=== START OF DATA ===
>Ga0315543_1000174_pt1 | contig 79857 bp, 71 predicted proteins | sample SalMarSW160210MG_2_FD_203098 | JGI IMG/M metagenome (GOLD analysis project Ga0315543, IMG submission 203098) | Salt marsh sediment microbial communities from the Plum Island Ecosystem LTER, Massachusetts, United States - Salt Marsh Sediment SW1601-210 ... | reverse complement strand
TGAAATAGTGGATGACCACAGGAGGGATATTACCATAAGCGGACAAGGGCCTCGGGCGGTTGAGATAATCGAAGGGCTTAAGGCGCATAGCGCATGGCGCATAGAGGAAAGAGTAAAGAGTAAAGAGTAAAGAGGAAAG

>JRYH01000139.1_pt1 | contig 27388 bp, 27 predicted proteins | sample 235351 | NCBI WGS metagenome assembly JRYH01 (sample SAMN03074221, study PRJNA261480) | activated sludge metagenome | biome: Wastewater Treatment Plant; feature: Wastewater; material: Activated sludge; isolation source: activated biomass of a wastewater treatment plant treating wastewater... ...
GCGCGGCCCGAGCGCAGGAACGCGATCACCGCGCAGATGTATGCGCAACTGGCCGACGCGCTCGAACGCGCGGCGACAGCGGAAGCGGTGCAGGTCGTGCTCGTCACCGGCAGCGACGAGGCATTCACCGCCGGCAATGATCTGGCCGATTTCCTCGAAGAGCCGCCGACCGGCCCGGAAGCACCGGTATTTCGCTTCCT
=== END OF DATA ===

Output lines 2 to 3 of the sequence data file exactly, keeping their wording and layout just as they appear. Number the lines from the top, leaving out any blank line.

TGAAATAGTGGATGACCACAGGAGGGATATTACCATAAGCGGACAAGGGCCTCGGGCGGTTGAGATAATCGAAGGGCTTAAGGCGCATAGCGCATGGCGCATAGAGGAAAGAGTAAAGAGTAAAGAGTAAAGAGGAAAG

>JRYH01000139.1_pt1 | contig 27388 bp, 27 predicted proteins | sample 235351 | NCBI WGS metagenome assembly JRYH01 (sample SAMN03074221, study PRJNA261480) | activated sludge metagenome | biome: Wastewater Treatment Plant; feature: Wastewater; material: Activated sludge; isolation source: activated biomass of a wastewater treatment plant treating wastewater... ...